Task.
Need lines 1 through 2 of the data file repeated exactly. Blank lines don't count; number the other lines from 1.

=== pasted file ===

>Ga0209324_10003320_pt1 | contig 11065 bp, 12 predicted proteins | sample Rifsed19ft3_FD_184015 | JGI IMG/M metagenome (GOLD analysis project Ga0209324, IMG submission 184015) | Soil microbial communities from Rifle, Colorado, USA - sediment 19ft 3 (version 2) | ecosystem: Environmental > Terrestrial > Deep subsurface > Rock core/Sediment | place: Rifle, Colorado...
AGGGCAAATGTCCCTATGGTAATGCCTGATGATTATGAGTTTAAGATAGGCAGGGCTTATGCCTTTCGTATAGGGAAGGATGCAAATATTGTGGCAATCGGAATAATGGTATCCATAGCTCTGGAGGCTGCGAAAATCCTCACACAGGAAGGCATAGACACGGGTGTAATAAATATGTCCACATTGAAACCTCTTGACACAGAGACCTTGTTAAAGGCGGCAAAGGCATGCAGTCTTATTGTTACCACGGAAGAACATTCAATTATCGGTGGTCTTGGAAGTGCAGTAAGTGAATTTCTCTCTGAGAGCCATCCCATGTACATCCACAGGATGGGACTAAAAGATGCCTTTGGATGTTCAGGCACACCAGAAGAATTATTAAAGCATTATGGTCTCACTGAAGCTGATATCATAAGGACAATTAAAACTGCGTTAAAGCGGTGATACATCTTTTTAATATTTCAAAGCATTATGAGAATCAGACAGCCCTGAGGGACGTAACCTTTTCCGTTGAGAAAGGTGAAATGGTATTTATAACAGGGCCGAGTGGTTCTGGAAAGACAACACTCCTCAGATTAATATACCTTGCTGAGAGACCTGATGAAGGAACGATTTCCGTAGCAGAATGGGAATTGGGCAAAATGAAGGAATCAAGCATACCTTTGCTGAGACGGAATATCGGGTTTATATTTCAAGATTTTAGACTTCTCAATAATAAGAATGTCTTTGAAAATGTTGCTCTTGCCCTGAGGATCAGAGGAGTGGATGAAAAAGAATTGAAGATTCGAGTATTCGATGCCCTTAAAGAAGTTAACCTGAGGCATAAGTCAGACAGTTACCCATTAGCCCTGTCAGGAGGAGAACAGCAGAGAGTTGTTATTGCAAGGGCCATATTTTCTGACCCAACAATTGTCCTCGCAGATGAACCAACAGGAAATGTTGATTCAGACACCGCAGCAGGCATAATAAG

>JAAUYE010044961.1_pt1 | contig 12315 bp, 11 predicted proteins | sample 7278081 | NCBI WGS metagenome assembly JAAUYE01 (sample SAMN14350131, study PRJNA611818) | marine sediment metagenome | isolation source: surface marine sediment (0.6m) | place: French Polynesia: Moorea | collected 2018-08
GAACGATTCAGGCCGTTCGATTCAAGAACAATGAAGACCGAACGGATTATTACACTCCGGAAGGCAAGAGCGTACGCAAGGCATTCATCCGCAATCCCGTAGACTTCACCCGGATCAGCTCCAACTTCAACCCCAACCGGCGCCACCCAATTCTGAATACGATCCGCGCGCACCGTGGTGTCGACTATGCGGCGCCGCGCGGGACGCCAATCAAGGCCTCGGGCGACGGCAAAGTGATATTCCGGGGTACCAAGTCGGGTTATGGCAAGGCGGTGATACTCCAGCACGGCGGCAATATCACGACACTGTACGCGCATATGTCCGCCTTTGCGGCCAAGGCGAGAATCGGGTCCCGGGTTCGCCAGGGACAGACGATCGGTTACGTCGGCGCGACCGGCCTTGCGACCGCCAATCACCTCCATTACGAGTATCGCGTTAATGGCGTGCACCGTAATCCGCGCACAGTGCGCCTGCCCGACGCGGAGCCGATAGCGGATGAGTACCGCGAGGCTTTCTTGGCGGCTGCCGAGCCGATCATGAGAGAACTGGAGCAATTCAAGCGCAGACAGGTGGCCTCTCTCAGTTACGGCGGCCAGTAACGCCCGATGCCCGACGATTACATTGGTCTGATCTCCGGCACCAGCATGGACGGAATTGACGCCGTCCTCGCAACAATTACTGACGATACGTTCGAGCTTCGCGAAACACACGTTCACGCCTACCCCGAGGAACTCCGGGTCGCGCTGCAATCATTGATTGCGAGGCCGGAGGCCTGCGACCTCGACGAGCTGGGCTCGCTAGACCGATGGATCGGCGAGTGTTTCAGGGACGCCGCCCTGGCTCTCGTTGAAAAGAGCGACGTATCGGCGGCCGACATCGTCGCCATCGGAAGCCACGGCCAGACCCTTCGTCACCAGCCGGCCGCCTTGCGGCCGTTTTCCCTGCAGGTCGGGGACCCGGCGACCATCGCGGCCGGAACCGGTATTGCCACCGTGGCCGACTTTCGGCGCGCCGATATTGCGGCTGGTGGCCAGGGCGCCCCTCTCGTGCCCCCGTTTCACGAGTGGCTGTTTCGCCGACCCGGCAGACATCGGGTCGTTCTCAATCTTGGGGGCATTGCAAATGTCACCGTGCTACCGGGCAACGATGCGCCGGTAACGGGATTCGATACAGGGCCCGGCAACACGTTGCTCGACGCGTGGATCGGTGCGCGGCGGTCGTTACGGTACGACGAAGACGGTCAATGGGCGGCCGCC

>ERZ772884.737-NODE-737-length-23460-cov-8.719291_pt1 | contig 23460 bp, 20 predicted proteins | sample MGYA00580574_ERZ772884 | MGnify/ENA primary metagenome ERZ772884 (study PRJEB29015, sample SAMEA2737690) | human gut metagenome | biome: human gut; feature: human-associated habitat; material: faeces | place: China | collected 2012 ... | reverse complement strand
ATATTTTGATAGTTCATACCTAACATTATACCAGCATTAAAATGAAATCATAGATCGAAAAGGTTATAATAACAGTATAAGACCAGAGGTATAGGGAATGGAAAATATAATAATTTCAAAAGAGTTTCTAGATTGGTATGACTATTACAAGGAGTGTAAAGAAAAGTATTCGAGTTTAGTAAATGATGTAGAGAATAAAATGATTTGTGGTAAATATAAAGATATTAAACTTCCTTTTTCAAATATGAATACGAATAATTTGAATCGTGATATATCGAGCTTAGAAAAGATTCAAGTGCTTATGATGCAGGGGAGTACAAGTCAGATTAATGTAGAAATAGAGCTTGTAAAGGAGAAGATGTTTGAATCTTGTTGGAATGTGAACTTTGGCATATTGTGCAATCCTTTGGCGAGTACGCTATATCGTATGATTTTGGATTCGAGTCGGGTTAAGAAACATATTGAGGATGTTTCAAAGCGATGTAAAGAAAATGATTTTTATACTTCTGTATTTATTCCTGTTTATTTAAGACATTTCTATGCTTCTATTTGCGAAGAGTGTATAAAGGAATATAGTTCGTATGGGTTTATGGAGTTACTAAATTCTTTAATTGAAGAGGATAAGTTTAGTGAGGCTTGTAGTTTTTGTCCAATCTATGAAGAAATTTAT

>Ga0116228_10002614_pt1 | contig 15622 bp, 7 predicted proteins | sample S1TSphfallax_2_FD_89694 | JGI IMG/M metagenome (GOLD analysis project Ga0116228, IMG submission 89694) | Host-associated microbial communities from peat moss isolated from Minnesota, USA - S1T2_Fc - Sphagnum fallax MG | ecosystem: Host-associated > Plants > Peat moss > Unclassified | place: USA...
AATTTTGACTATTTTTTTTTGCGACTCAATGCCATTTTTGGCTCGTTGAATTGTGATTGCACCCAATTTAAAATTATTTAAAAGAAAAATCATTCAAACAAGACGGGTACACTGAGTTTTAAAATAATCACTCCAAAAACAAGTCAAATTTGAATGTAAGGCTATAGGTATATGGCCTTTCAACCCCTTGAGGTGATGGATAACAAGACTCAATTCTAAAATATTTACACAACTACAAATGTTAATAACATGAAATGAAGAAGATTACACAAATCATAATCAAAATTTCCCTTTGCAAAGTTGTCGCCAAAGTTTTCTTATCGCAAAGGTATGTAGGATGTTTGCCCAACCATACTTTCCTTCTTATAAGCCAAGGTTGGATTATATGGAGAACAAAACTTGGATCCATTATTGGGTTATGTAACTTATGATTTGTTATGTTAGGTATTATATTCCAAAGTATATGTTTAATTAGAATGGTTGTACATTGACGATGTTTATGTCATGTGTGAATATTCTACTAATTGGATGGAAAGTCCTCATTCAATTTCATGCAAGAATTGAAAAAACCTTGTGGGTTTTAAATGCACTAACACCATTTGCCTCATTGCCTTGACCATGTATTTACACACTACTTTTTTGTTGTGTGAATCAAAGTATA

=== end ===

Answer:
>Ga0209324_10003320_pt1 | contig 11065 bp, 12 predicted proteins | sample Rifsed19ft3_FD_184015 | JGI IMG/M metagenome (GOLD analysis project Ga0209324, IMG submission 184015) | Soil microbial communities from Rifle, Colorado, USA - sediment 19ft 3 (version 2) | ecosystem: Environmental > Terrestrial > Deep subsurface > Rock core/Sediment | place: Rifle, Colorado...
AGGGCAAATGTCCCTATGGTAATGCCTGATGATTATGAGTTTAAGATAGGCAGGGCTTATGCCTTTCGTATAGGGAAGGATGCAAATATTGTGGCAATCGGAATAATGGTATCCATAGCTCTGGAGGCTGCGAAAATCCTCACACAGGAAGGCATAGACACGGGTGTAATAAATATGTCCACATTGAAACCTCTTGACACAGAGACCTTGTTAAAGGCGGCAAAGGCATGCAGTCTTATTGTTACCACGGAAGAACATTCAATTATCGGTGGTCTTGGAAGTGCAGTAAGTGAATTTCTCTCTGAGAGCCATCCCATGTACATCCACAGGATGGGACTAAAAGATGCCTTTGGATGTTCAGGCACACCAGAAGAATTATTAAAGCATTATGGTCTCACTGAAGCTGATATCATAAGGACAATTAAAACTGCGTTAAAGCGGTGATACATCTTTTTAATATTTCAAAGCATTATGAGAATCAGACAGCCCTGAGGGACGTAACCTTTTCCGTTGAGAAAGGTGAAATGGTATTTATAACAGGGCCGAGTGGTTCTGGAAAGACAACACTCCTCAGATTAATATACCTTGCTGAGAGACCTGATGAAGGAACGATTTCCGTAGCAGAATGGGAATTGGGCAAAATGAAGGAATCAAGCATACCTTTGCTGAGACGGAATATCGGGTTTATATTTCAAGATTTTAGACTTCTCAATAATAAGAATGTCTTTGAAAATGTTGCTCTTGCCCTGAGGATCAGAGGAGTGGATGAAAAAGAATTGAAGATTCGAGTATTCGATGCCCTTAAAGAAGTTAACCTGAGGCATAAGTCAGACAGTTACCCATTAGCCCTGTCAGGAGGAGAACAGCAGAGAGTTGTTATTGCAAGGGCCATATTTTCTGACCCAACAATTGTCCTCGCAGATGAACCAACAGGAAATGTTGATTCAGACACCGCAGCAGGCATAATAAG